Untold Millions by Laura Z. Hobson (1982)
By Taylor Jasmine | On May 30, 2016 | Updated October 4, 2022 | Comments (0)
Untold Millions by Laura Z. Hobson was this distinguished (and fairly forgotten) author’s twelfth book. Published in 1982, it was the last novel by Hobson, remembered foremost for Gentleman’s Agreement. It came out nearly four decades earlier, and made a splash both in book form in as an award-winning film the following year (1947).
Untold Millions was described by its publisher as “a warm, touching and beautiful love story, is unlike any other novel she has written, and proves once again that Laura Z. Hobson is a master storyteller, a novelist of fine perceptions and great flair.”
A brief plot summary
From the 1982 Harper & Row edition of Untold Millions: This novel by Laura Z. Hobson takes place in New York, the 1920s: Jossie Stone, just starting out in advertising, and Rick Baird, a married man with a family in Paris, a would-be novelist, a man with constant money troubles, falls madly in love and wildly into debt.
Rick’s gusto for living beyond his means is perfectly matched by Jossie’s ability to manage extra work, but what a force money is in their life — the earning of it, the struggle for more, and the fear of not having enough.
As Jossie fights to make her life with Rick work — supporting him as he writes, finding sudden cash for the inevitable emergencies he manages to create, developing her freelance work, and finally, beginning a career in journalism — she learns how much she’s able to do, how resourceful and talented she truly is. Insight, self-knowledge, above all, that elusive thing, maturity.
Money and success can’t buy it, nobody can give it to you. But if you reach it, it’s worth everything — untold millions, and forever.
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A 1982 Review of Untold Millions
From Original review by Bee Hirschl in The Pittsburgh Press, March 28, 1982: At age 81, Laura Z. Hobson, author of Gentleman’s Agreement, has produced a novel as polished as it is moving, bearing the same imprint of quality which marked her earlier works.
In fact, Jossie Stone, the endearing central character of this book, unwittingly describes its special appeal in one of her numerous journal entries:
“It’s so rarely that anything written today really touches my heart, with the sharply indrawn breath and the rush of tears …”
That’s how Jossie looks at life in the 1920s. She is on her own in New York at twenty-three, a copywriter in a small advertising agency and a diligent repayer, in bits and pieces, of her Cornell student loan.
But the core of Jossie’s world is one Rick Bair — handsome, lazy, married and irresistible. Copy chief of Jossie’s agency, he sighs a lot about needing time to write what he wants to write, and broods over the rapid ascent of college pal F. Scott Fitzgerald’s star in the literary heavens.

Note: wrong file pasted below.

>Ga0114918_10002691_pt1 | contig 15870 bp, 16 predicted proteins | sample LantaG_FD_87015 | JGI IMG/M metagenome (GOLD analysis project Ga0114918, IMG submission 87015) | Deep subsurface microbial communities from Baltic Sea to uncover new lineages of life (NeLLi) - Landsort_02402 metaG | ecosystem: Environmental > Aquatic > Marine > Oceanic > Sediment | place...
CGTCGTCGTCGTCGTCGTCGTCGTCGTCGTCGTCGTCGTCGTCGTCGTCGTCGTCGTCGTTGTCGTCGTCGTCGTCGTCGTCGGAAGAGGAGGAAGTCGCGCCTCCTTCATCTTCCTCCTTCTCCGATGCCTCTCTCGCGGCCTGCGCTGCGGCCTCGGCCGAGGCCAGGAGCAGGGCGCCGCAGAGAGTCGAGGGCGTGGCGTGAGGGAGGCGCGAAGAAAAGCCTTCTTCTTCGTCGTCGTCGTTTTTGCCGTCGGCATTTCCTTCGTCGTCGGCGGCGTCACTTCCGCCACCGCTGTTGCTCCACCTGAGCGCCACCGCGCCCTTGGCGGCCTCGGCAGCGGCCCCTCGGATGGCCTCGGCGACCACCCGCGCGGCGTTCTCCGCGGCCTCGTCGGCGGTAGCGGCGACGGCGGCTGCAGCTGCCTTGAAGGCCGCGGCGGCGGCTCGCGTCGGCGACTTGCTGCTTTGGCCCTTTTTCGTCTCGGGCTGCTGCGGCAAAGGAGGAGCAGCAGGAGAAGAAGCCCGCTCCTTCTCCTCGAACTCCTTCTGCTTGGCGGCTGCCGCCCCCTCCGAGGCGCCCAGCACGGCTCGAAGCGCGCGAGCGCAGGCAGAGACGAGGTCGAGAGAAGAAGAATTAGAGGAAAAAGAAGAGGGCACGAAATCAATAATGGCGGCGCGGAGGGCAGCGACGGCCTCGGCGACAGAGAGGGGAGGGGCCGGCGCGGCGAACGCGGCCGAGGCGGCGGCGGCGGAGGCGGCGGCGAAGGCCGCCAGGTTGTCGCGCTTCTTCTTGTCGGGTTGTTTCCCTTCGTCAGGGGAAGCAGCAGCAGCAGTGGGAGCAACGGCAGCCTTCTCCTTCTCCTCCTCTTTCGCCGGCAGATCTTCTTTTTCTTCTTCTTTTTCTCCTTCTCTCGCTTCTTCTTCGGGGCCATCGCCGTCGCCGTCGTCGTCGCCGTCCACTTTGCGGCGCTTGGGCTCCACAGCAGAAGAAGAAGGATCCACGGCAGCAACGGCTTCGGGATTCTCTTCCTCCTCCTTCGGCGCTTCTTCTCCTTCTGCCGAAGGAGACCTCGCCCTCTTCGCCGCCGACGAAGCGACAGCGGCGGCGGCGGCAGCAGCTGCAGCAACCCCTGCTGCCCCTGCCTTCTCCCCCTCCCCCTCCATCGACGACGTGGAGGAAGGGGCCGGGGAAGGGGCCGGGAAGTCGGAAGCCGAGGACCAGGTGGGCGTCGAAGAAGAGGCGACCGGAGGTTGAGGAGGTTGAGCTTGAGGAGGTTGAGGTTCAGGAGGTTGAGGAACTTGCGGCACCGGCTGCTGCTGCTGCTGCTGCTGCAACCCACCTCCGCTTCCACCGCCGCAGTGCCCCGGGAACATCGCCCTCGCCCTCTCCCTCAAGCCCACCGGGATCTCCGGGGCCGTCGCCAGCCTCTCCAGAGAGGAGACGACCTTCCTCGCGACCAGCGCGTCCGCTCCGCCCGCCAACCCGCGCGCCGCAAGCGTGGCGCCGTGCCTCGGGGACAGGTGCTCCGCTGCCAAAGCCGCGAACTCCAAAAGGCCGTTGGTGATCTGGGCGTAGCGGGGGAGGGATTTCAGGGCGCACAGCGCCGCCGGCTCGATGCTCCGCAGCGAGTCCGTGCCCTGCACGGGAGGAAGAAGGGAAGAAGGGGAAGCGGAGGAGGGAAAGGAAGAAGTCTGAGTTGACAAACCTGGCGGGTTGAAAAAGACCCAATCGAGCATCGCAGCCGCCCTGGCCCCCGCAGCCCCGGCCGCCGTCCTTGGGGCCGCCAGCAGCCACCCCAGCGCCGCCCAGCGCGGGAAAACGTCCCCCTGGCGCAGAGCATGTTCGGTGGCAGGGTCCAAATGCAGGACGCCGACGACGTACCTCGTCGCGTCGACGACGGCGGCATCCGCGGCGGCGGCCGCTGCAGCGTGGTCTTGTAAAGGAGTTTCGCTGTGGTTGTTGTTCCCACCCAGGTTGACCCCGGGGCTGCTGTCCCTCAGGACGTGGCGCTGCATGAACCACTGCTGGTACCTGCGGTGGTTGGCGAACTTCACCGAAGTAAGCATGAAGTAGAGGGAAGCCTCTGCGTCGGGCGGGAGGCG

Jossie has not tumbled into, but has willingly allowed herself to become enfolded in that sweet warmth of first obsessive love. She moves in with Rick, offers solace when his writing goes flat, even agonizes with him over the fate of his marriage to Jean, some years older than he, who is off in Paris exploring her artistic talent.
Jossie is dazzled by Rick, but not blind. The day comes when she can no longer ignore the drawerful of his unpaid bills for rent, clothes, wines, and all the other accessories of the good life going bad. That’s the main character this book — money, and how it can manipulate values, trigger concessions, and hasten or delay coming of age.
Still seeking an out for Rick — that his habits would improve if he could spend all of his time on his book — Jossie urges him to quit his job at the agency. She takes on freelance assignments, begins to pay off his obligations and even assumes his monthly payments to Jean, who is appalled at the indolence of her boy-man husband.
And while Jossie is enduring a back-alley abortion, as Rick comforts his ailing wife in Paris, she continues to worry about him. How bad he would feel about this baby, she mourns.
But the inevitable happens. There’s a life to be lived and goals to be reached: “Wasn’t it your own responsibility,” Jossie muses, “to set decent limits to human arrangements, no matter how much you loved somebody?”
Jossie Stone is the stuff true, honest-to-gosh heroines are made of, with a kind of “Kitty Foyle” spirit and common sense —and vulnerability — worth “Untold Millions” herself. And should Jossie’s story bear more than a passing resemblance to one Laura Z. Hobson’s of some years back, it would come as no big surprise.
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Laura Z. Hobson
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